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Magic Mushrooms in Religion and Alchemy (Anglais) Broché – 1 avril 1996


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Book by Heinrich Clark


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THIS BOOK DOES NOT, like Moses, beat around the bush. Lire la première page
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Couverture | Copyright | Table des matières | Extrait | Index | Quatrième de couverture
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25 internautes sur 25 ont trouvé ce commentaire utile 
Mushrooms, myth and magic 22 juin 2003
Par Pieter Uys - Publié sur Amazon.com
Format: Broché
This beautifully illustrated investigation into the entheogenic use of psychoactive mushrooms, more specifically the fly agaric or Amanita Muscaria, draws parallels between religious literature and the psychedelic experience. The author looks at ancient cultures and certain symbols in the Hindu scriptures, Judaism, Christianity and Alchemy. He believes this Amanita mushroom was the soma of the ancient Vedic people according to his interpretation of certain passages from the Rig Veda. He discusses the work of entheogenic pioneer R Gordon Wasson and then discusses the following prophets of Israel in detail: Moses, Elijah, Elisha, Isaiah and Ezekiel. With the exception of Ezekiel's visions, I did not find his ideas convincing in this regard. He seems to find mushroom references everywhere! That includes the Song Of Songs, a book he claims is a song "in praise of the divine mushroom." Hmmm, I don't know. He also deals with the story of Jesus, the last supper, crucifixion etc. and here too, I think the author is stretching it a bit. The chapter on Gnosticism, the Dead Sea Scrolls, The Nag Hammadi scriptures, especially books like the Gospel of Truth, the Gospel of Thomas, the Gospel of Philip, the Apocalypse of Adam and the Apocryphon of James is very engaging, thorough and quite insightful. He also covers the Grail Legend and claim the philosopher's stone was none other than the fly agaric mushroom. The author then describes his ingestion of the sacred mushroom over a period of 31 days, when he finally had a brilliant and transformational numinous experience on the last day, as an example of heaven. He also describes a bad trip when he became nauseous and had a deeply unpleasant experience. He concludes with the observation that the proper use of entheogens requires maturity, education, instruction and guidance plus a safe and protected setting. He is convinced that the informed use of these substances challenges any system of dogma or brainwashing and claims that the expanded consciousness is a genie that cannot be put back in the bottle. The final message of the book is that heaven is worth the trip. This book was great reading and although I think the author tries too hard to see a mushroom under every myth, he writes with style and offers many valuable insights. Plenty of figures, black and white illustrations and full colour photographs enliven the text and the book concludes with an index.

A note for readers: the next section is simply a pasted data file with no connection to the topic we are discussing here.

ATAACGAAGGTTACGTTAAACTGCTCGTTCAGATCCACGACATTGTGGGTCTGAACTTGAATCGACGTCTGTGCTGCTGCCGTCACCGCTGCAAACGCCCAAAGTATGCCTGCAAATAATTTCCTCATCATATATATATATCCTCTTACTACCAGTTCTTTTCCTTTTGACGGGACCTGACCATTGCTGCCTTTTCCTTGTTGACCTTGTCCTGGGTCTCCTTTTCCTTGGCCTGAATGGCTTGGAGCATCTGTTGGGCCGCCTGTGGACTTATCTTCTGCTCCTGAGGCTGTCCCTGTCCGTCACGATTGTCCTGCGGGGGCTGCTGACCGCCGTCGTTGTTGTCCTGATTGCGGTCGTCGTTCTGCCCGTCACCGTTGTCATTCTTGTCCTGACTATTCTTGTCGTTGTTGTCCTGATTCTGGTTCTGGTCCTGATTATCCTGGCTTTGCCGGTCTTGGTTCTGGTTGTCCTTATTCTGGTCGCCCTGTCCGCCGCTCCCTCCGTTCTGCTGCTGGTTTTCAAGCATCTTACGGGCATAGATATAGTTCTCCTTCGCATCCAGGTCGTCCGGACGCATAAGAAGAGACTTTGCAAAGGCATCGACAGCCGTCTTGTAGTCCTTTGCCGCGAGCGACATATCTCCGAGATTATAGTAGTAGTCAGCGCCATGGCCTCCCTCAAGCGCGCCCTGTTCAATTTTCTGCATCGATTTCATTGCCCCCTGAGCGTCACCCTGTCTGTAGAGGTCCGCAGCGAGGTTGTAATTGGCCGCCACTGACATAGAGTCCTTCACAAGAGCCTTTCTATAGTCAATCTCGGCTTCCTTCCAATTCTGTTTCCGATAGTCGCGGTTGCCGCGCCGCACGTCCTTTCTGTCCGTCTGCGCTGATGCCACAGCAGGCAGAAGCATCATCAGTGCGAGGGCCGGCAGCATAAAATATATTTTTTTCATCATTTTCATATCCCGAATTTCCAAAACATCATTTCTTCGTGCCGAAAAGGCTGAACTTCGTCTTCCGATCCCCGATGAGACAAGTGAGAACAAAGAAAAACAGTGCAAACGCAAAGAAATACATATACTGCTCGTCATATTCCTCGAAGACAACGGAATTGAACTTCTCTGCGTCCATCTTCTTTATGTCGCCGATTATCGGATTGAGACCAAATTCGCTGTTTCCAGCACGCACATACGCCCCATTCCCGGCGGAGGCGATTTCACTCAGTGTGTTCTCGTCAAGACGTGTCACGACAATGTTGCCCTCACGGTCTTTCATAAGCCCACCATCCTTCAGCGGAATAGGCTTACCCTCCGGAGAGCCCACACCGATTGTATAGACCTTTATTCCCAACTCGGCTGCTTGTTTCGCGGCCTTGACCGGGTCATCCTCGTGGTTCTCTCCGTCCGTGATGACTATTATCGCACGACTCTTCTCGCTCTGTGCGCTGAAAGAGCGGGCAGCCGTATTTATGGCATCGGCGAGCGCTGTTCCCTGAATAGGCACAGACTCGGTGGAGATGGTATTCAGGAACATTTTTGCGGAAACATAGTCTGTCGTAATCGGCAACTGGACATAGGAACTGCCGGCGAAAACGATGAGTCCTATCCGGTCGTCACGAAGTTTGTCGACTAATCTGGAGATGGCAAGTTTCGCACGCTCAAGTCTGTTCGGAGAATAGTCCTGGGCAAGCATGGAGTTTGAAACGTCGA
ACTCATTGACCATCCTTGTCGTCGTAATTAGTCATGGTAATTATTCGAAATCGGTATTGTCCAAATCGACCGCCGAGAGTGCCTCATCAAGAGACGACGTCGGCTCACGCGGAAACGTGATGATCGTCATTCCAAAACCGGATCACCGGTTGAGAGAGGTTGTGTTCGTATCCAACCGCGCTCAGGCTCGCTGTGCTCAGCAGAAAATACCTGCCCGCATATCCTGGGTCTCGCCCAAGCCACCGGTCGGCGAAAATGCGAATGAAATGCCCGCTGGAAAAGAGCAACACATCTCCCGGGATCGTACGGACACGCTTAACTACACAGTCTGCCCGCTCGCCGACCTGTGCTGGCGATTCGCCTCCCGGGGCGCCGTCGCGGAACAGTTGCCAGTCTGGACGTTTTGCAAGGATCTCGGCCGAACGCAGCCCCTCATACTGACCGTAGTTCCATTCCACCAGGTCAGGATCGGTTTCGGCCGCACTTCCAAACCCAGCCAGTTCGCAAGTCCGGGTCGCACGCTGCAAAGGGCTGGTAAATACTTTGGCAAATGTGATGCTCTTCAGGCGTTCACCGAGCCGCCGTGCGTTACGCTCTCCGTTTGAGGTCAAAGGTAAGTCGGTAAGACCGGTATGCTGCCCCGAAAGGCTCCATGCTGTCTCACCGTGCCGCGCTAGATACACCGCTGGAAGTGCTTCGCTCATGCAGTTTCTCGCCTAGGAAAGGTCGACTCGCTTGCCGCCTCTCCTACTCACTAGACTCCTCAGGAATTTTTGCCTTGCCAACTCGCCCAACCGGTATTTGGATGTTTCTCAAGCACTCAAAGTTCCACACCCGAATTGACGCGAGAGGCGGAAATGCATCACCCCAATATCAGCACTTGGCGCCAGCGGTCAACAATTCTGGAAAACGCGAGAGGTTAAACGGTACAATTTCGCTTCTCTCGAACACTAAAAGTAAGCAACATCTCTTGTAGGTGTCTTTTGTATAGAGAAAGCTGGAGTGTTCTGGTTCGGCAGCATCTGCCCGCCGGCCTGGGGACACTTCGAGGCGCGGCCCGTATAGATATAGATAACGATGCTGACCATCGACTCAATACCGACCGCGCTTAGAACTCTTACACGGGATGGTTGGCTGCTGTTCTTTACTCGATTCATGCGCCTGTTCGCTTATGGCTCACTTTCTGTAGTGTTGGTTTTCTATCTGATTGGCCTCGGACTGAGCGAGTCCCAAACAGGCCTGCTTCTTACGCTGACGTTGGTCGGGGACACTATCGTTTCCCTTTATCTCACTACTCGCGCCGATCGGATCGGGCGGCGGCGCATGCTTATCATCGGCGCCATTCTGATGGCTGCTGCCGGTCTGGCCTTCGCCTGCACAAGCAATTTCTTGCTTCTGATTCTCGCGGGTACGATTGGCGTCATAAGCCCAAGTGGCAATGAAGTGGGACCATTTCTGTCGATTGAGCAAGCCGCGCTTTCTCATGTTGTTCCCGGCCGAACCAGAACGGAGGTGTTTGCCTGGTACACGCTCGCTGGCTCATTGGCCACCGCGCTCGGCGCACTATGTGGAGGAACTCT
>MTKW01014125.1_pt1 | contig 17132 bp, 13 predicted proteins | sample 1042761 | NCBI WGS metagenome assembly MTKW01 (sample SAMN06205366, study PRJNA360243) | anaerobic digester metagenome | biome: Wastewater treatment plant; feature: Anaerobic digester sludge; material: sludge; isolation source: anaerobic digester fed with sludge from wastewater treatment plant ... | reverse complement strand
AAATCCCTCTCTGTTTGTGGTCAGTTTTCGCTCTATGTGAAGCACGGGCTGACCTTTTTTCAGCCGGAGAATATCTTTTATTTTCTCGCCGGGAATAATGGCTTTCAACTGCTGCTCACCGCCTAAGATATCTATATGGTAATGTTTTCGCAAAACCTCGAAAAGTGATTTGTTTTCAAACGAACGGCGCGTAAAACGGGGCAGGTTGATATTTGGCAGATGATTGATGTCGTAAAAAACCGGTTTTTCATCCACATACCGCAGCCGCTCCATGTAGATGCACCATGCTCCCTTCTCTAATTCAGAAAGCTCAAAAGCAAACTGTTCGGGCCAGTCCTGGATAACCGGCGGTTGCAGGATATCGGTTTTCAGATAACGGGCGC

21 internautes sur 23 ont trouvé ce commentaire utile 
Toward entheogen theory of all perennial philosophy forms 14 mai 2003
Par Michael Hoffman - Publié sur Amazon.com
Format: Broché